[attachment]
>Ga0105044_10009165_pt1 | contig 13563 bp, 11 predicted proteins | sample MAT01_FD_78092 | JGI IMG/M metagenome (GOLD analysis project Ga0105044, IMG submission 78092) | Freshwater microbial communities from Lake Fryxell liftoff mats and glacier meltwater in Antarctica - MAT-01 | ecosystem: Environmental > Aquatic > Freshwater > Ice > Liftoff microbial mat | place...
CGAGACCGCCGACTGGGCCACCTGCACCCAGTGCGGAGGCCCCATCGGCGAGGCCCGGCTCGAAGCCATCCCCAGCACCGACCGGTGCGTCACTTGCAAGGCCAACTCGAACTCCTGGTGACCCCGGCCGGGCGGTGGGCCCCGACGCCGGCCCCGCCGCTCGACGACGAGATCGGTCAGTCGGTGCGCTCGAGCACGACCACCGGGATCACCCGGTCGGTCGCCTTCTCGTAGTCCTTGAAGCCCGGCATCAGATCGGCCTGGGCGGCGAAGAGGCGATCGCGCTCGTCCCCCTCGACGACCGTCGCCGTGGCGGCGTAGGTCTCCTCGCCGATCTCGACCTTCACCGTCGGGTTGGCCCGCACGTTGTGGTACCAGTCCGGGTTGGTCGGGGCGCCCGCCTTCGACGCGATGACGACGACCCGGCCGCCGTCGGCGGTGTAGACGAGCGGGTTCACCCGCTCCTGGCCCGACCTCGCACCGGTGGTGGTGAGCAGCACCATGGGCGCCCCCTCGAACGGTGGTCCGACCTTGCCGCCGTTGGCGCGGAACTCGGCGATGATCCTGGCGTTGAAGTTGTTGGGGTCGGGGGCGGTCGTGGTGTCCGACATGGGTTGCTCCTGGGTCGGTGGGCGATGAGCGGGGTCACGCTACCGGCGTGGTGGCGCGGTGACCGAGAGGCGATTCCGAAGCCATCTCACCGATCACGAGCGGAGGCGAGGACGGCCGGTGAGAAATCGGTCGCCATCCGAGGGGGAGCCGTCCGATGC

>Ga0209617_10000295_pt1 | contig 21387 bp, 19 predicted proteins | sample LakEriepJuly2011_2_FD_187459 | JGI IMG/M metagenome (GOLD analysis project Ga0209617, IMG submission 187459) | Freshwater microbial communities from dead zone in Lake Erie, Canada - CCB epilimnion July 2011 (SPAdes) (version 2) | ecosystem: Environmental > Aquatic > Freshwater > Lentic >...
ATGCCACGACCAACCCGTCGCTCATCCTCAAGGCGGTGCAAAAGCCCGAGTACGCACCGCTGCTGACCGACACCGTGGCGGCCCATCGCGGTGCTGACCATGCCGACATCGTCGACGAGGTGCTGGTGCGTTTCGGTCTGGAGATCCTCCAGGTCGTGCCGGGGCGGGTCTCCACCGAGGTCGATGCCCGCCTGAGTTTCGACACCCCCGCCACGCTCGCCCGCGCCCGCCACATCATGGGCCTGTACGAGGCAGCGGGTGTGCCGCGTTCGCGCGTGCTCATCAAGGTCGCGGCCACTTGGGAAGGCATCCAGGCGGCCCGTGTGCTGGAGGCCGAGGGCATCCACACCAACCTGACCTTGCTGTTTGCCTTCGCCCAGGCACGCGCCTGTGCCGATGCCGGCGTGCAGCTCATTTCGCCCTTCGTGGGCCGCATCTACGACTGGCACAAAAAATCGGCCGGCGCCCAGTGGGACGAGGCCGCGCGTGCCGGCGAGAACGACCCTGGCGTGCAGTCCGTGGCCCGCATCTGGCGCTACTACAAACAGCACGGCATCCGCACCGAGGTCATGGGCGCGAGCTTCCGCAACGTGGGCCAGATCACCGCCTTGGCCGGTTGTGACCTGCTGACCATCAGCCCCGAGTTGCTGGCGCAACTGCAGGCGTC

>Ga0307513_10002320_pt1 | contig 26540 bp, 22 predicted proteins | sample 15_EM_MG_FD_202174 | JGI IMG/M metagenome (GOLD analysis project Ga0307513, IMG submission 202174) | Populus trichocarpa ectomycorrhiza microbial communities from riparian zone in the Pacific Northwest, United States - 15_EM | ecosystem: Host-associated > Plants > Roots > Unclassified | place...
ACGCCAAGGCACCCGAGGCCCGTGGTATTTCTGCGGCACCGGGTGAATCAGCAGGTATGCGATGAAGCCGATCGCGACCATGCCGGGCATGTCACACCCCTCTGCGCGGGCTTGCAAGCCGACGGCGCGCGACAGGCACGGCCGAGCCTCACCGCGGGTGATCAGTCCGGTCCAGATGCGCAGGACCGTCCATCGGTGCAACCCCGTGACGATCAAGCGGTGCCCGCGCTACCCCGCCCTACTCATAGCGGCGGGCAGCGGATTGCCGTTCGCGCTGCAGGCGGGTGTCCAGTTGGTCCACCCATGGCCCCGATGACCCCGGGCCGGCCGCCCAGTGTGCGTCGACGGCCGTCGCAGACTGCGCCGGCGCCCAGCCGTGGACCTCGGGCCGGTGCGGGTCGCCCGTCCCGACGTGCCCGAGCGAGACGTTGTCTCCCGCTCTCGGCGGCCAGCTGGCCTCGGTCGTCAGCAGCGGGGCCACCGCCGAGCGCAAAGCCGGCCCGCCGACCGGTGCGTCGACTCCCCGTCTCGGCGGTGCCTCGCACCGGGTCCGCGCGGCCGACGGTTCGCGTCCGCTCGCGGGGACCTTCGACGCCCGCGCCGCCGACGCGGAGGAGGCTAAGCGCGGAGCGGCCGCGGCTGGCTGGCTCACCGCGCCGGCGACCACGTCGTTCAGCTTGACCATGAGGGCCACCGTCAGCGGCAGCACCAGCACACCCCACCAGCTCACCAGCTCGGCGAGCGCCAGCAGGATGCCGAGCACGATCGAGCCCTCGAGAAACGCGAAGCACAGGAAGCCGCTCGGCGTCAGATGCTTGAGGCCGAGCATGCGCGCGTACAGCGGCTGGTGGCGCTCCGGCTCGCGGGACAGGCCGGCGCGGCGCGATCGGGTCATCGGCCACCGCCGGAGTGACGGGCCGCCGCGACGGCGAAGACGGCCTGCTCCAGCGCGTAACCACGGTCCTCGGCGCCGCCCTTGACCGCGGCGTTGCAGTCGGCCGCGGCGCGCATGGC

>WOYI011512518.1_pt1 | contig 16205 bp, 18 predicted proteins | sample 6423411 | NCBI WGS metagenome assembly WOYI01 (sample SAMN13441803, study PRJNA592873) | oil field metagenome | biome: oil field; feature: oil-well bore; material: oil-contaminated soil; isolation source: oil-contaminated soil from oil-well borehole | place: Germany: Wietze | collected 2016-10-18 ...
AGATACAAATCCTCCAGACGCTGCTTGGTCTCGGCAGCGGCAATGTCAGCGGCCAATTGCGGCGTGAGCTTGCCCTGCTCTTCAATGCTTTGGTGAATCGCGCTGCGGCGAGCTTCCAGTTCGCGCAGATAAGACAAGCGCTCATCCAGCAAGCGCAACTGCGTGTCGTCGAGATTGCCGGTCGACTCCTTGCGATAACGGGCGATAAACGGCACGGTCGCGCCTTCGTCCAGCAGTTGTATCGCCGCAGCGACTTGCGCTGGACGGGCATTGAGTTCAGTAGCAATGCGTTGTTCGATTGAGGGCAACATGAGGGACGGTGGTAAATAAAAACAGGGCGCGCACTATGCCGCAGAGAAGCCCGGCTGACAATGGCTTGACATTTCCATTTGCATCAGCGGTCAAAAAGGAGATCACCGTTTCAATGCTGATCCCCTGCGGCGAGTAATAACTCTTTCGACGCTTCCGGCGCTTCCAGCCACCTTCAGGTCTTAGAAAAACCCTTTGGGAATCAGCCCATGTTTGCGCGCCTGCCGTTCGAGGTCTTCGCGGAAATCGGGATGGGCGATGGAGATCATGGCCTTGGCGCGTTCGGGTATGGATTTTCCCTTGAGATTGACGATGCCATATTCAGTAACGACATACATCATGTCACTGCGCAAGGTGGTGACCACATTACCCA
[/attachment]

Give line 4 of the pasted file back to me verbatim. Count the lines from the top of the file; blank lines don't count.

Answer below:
ATGCCACGACCAACCCGTCGCTCATCCTCAAGGCGGTGCAAAAGCCCGAGTACGCACCGCTGCTGACCGACACCGTGGCGGCCCATCGCGGTGCTGACCATGCCGACATCGTCGACGAGGTGCTGGTGCGTTTCGGTCTGGAGATCCTCCAGGTCGTGCCGGGGCGGGTCTCCACCGAGGTCGATGCCCGCCTGAGTTTCGACACCCCCGCCACGCTCGCCCGCGCCCGCCACATCATGGGCCTGTACGAGGCAGCGGGTGTGCCGCGTTCGCGCGTGCTCATCAAGGTCGCGGCCACTTGGGAAGGCATCCAGGCGGCCCGTGTGCTGGAGGCCGAGGGCATCCACACCAACCTGACCTTGCTGTTTGCCTTCGCCCAGGCACGCGCCTGTGCCGATGCCGGCGTGCAGCTCATTTCGCCCTTCGTGGGCCGCATCTACGACTGGCACAAAAAATCGGCCGGCGCCCAGTGGGACGAGGCCGCGCGTGCCGGCGAGAACGACCCTGGCGTGCAGTCCGTGGCCCGCATCTGGCGCTACTACAAACAGCACGGCATCCGCACCGAGGTCATGGGCGCGAGCTTCCGCAACGTGGGCCAGATCACCGCCTTGGCCGGTTGTGACCTGCTGACCATCAGCCCCGAGTTGCTGGCGCAACTGCAGGCGTC